A Dangerous, Chaos-Inducing Virus Is Infecting The Political Class (Forbes.com) August 15, 2013Posted by daviddavenport in Newspaper Columns/Essays, Op/Eds.
Tags: Public Policy
A dangerous virus is spreading through public officials, one that will both weaken the legal system and promote chaos and confusion. Increasingly public officials, from the president and attorney general of the United States down to mayors and county administrators, are taking the position that they will not enforce or defend laws that they personally believe are unconstitutional.
Take same sex marriage in Pennsylvania as a case study. In 1996, the state adopted a law declaring that marriage is between a man and a woman, and that bans same sex marriage. The U.S. Supreme Court’s decision this summer finding the federal Defense of Marriage Act (DOMA) unconstitutional nevertheless affirmed the right of states to make their own decisions about same sex marriage. So presumably, nothing changed in Pennsylvania, at least not until there was some further legislative initiative or, as Justice Antonin Scalia suggested in his dissent in the DOMA case, until the Supreme Court dropped another state law shoe in the future.
But not so fast. For here comes Pennsylvania Attorney General Kathleen Kane (D) saying she believes Pennsylvania’s law banning gay marriage is “wholly unconstitutional” and she refuses to defend it in court. In response, Governor (and former state Attorney General) Tom Corbett (R) says he will step forward and defend the law on the premise that “all laws are presumed to be constitutional and will be defended.” If a tempest in the executive branch teapot isn’t enough, a county register of wills in the state says he has read the Supreme Court’s DOMA opinion—apparently skipping over the part where the Court said states were free to make their own decisions– and he has concluded that a state ban on same sex marriage is unconstitutional, so he has begun issuing licenses to gay couples, now in excess of 100 of them. And Pennsylvania mayors are stepping forward to perform them. No one knows what legal status, if any, these marriages performed in violation of state law will have.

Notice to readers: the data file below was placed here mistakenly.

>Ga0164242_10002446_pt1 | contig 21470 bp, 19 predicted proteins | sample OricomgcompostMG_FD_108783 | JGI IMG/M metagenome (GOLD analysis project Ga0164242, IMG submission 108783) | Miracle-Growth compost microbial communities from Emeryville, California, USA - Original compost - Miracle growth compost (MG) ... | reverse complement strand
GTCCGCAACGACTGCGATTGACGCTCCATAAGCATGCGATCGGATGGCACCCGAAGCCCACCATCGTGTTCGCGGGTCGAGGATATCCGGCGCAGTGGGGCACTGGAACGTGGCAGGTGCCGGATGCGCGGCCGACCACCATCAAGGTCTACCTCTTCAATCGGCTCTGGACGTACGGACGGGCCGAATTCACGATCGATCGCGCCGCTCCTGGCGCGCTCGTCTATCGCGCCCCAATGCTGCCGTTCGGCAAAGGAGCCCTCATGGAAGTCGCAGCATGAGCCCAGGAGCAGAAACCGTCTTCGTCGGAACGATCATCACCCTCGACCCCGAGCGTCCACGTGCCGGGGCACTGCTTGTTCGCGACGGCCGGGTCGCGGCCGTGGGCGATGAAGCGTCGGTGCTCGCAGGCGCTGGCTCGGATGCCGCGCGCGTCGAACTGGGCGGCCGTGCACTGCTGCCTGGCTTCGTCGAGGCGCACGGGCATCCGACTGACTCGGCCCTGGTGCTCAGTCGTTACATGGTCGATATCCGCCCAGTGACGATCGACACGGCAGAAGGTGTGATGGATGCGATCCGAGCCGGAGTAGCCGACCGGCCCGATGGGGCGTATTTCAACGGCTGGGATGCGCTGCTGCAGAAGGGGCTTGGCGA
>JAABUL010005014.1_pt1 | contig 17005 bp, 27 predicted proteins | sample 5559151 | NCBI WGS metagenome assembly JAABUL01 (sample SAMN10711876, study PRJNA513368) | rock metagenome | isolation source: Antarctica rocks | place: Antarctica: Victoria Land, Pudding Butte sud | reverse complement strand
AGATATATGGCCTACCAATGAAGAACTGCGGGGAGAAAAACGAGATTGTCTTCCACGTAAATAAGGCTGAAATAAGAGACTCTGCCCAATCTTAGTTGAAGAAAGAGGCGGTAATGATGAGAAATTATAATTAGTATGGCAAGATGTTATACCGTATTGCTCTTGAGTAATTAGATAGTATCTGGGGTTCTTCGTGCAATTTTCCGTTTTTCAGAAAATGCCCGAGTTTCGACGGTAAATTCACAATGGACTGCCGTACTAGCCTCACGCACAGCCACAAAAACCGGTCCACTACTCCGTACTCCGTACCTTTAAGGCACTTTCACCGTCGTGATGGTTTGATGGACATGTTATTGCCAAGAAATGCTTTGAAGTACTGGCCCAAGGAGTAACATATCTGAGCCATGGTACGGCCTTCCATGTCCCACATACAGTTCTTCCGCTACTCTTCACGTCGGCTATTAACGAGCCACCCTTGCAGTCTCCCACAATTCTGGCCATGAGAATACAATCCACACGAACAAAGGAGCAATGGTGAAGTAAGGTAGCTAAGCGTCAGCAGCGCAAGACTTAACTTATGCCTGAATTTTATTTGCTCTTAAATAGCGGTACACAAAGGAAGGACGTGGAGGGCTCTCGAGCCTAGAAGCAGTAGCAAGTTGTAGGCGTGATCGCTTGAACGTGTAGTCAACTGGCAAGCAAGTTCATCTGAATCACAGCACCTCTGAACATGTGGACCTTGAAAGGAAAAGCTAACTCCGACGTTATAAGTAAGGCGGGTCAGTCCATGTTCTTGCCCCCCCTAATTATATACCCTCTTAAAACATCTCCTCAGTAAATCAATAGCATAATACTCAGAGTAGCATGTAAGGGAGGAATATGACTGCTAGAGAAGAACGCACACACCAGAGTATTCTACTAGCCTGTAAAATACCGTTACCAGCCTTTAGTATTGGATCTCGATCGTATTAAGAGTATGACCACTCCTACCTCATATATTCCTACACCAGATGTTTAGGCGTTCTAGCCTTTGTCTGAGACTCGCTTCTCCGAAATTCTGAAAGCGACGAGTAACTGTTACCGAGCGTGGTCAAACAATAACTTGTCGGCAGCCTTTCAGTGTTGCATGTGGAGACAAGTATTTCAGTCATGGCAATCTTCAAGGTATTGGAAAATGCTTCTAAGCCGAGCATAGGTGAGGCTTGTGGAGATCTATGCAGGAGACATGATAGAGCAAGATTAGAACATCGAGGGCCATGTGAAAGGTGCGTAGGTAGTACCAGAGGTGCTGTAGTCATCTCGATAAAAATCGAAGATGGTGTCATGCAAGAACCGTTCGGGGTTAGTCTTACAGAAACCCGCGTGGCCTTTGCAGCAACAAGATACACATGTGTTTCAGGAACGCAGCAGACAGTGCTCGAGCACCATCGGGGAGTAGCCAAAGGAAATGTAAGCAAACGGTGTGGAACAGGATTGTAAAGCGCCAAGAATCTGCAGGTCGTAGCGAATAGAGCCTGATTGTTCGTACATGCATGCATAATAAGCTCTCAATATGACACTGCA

What’s wrong with this picture? Legally, a lot. First, state officials take an oath to support and defend the constitution and the laws of their jurisdiction. Law enforcement officials, including attorneys general, are charged with enforcing the law. Every lawyer learns in law school that an important part of his or her duty is to defend unpopular clients. A single lawyer’s job is not to do justice, but to do his or her part to be sure the system—including lawyers for both sides, judges and juries–delivers a just result. It’s the same with unpopular laws. It’s not the job of a single official to decide something is unconstitutional, but an entire legal system.
There are also obvious policy problems as well. Most immediately, no one really knows whether same sex marriages performed in Pennsylvania will turn out to be legal or not, leaving all kinds of loose ends for families, benefits, estates and so on. At a deeper level, what kind of a precedent does it set when a single county official in a state can choose to ignore a law he personally finds unconstitutional? Even deeper still, when the governor and attorney general of California refused to defend its constitutional provision barring same sex marriage, and the U.S. Supreme Court found no one else had legal standing to do so, a ballot initiative supported by nearly 7 million Californians was effectively killed by a single federal judge. What kind of future might there be for ballot propositions when this sort of end-run can negate them?
Laws cannot be enacted by a single individual, nor should they be declared unconstitutional by a single individual. Until the legal system has worked its way through to decide the constitutionality of a law, the responsibility of individual officials within the system is to do their job, play their proper role, and follow the law.